Subject: Re: Field Observations - Stupid things I've seen
From: ad026(--nospam--at)hwcn.org (Paul Ransom)
Date: Wed, 30 Jun 1999 10:09:28 -0400
> From: James Bela <sasquake(--nospam--at)uswest.net>
> Seldom, however, does anyone deliberately do a stupid thing. Usually, it's
> "that's the way we've always done it", or they just don't understand.
Or, rather, "that's the way we've always done it", BECAUSE, "they just
don't understand." The apprentice will always assume that his supervisor
knows what he is doing.
I'm sure that we all get concerned when we hear those little words,
"We've been doing it for XX years without any problems ....". I get even
more concerned when I hear this coming from an engineer.
There has been some discussion on this list regarding inadequacies of
guard rail systems, especially posts. On a recent job I had the audacity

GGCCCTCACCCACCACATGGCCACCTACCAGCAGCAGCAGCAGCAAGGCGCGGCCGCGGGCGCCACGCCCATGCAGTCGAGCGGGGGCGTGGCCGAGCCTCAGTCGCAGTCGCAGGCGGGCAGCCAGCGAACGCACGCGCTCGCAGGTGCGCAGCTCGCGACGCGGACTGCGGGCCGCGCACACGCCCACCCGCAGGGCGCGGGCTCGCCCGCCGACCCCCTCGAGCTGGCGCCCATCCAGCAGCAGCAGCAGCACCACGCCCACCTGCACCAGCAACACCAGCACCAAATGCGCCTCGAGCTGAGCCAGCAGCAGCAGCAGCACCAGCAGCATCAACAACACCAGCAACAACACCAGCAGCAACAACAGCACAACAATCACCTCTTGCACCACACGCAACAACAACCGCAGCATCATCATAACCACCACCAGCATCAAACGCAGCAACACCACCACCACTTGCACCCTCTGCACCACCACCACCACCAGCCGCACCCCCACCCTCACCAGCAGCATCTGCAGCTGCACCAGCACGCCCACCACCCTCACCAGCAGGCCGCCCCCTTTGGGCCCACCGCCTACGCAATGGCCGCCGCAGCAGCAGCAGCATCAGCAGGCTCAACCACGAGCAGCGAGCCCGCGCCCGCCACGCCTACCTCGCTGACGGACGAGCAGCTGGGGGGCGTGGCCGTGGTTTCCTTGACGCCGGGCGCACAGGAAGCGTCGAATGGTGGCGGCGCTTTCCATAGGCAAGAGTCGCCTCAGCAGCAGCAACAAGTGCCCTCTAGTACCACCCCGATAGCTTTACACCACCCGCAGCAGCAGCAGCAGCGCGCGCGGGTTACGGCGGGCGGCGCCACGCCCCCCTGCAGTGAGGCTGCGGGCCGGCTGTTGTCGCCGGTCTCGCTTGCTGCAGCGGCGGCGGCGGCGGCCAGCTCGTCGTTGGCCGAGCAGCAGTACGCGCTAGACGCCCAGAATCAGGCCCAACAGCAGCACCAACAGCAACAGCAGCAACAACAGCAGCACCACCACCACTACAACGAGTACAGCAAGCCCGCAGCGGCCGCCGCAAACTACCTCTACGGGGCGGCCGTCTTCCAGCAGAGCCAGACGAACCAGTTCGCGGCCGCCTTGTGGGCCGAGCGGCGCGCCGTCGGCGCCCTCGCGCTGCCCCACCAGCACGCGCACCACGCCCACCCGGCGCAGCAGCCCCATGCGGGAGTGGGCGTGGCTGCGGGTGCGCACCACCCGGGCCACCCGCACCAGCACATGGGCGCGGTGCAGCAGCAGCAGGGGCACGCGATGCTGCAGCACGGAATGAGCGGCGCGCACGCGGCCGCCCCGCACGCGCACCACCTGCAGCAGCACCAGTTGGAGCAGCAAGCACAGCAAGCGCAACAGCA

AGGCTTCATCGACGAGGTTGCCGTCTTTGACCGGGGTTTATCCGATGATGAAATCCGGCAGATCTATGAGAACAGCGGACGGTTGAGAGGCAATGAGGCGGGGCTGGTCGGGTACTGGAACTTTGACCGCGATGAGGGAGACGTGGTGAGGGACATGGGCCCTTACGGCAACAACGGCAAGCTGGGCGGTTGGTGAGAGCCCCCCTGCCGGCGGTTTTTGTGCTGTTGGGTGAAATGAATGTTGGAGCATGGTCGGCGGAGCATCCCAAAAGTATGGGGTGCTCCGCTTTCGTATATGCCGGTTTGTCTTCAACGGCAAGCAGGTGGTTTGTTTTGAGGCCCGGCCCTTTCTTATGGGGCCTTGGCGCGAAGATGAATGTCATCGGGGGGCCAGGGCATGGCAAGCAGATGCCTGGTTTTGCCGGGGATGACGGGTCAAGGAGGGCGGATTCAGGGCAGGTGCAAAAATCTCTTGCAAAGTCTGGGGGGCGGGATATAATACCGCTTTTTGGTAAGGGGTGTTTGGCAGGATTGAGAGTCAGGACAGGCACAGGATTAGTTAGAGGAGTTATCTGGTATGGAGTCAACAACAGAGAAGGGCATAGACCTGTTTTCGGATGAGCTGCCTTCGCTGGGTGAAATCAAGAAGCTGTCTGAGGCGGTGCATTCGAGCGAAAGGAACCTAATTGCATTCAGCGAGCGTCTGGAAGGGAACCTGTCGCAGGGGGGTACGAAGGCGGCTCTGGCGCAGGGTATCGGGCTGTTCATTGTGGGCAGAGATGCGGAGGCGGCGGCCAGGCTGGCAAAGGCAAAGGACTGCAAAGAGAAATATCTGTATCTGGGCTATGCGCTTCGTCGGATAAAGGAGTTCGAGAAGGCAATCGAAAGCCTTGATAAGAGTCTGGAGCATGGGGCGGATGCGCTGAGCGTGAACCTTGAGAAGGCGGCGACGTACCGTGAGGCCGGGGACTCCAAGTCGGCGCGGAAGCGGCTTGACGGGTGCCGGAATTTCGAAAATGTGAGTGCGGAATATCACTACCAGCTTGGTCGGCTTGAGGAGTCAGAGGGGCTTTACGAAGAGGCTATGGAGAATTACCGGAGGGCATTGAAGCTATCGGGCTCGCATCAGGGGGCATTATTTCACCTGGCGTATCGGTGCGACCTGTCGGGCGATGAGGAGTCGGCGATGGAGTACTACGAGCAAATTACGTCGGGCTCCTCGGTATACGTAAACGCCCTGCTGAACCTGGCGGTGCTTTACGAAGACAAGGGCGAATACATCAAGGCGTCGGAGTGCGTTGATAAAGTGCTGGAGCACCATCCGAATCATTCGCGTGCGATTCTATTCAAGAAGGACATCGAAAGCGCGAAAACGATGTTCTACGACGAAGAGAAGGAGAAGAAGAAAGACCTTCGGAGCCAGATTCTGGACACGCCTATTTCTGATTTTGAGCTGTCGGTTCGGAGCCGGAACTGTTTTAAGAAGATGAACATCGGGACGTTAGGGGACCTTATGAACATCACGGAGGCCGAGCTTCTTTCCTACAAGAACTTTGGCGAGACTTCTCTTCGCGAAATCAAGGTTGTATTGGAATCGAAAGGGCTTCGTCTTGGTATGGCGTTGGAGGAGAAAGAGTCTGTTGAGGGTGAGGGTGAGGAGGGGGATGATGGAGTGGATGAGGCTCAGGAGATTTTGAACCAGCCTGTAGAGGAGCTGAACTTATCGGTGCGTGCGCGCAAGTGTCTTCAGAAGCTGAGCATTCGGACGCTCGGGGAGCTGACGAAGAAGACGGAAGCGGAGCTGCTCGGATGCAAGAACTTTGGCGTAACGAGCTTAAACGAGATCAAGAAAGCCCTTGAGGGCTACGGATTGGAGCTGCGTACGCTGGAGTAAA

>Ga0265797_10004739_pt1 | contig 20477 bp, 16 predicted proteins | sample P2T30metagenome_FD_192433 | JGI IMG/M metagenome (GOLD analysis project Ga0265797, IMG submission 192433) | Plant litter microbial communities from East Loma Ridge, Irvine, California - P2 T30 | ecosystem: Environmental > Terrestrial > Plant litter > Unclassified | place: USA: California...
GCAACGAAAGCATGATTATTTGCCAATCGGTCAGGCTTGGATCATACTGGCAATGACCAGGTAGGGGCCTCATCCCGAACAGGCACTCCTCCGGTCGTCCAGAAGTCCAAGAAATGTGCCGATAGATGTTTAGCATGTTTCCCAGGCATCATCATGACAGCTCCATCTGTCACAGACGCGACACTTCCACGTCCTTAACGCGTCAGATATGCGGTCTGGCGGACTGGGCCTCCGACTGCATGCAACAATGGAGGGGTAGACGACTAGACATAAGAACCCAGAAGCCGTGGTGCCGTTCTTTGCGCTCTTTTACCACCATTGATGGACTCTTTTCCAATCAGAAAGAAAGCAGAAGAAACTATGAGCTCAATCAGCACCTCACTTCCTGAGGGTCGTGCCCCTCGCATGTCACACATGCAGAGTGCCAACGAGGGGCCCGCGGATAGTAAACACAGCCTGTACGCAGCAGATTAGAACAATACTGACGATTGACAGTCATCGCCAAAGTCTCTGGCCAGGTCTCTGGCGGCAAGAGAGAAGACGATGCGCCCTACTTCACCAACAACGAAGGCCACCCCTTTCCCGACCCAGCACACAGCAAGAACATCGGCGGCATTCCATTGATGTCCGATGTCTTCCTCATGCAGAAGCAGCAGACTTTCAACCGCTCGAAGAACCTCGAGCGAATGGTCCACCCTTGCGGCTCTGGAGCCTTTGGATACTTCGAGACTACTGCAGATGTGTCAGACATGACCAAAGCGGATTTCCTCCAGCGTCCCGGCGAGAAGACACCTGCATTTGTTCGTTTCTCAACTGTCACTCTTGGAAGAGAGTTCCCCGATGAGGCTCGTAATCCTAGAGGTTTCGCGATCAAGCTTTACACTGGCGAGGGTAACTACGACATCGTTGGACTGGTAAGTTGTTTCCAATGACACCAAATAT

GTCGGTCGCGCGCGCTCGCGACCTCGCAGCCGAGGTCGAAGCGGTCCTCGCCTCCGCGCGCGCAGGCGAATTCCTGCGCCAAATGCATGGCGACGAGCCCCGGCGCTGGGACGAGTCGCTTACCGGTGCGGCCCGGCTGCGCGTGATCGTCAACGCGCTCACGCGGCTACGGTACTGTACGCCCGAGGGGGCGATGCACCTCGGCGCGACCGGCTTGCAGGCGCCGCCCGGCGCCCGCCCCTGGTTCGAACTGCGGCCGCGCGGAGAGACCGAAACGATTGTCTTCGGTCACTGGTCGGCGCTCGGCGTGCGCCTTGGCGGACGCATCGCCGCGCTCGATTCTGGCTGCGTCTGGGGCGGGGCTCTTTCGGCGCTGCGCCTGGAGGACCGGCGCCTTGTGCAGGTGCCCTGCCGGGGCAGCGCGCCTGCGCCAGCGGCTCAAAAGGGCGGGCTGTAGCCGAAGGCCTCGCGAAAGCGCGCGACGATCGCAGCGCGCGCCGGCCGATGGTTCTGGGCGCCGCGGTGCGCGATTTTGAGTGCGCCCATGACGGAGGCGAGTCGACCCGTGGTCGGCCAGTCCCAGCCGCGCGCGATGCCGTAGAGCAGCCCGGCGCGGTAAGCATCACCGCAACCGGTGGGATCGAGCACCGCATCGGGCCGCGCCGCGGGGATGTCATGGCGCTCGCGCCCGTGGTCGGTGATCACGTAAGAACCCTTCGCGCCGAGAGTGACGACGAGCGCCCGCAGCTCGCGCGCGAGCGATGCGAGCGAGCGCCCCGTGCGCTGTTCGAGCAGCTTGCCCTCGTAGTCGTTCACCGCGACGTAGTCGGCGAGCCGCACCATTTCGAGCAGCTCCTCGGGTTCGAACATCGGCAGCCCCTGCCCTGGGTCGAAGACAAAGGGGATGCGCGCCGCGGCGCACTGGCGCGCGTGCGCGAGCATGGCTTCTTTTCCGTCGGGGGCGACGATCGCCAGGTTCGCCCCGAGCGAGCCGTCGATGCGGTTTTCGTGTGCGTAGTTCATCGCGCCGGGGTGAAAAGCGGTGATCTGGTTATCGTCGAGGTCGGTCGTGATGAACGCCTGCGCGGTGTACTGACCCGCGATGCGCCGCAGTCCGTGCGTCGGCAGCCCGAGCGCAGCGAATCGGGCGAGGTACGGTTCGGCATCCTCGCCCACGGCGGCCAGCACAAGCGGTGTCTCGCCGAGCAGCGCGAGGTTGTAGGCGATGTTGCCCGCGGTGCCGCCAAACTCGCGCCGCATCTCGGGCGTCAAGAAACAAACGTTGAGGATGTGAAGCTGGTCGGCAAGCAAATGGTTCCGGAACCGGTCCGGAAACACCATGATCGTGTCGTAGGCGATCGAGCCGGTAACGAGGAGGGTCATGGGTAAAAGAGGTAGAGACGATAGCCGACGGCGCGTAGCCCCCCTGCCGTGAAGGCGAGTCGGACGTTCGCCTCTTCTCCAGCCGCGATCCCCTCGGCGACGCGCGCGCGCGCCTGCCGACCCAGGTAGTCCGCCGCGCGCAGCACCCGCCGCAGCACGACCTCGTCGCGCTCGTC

to ask the supplier about the connection that they were using at the
base of the guard post - simple everyday item that typically gets
ignored since there are many standard details - it was effectively a
pinned connection, but, "we've been using this connection for years ..."
Incredibly, they could easily have made an adequate connection, with
less material/labour, if they reversed one component.
A large company with in-house engineering and standard details (pick
one, I've encountered a couple that operated the same way). They were in
the practice of accepting/spec'ing the standard detail without much
(any?) review. I noted to them that the member sizes provided were
indicated as minimums and that there was no apparent checking to
confirm. Well, thank you very much for your efforts, but, "we've been
using this detail for years and never had any problems ..."
Next time that you do a project involving a metal building, ask to see
the design data for the PAIRED light braces (one on each side) that are
used to brace the inner (compression) flange of the beam. Not the total
bracing load path (that's another story) just the actual brace member.
Right from the beginning of the song and dance, "we've been using this
detail for years and never had any problems ...", but I have never seen
a rational design analysis (considering assembly flexibility) or test
Paul Ransom, P. Eng.
Burlington, Ontario, Canada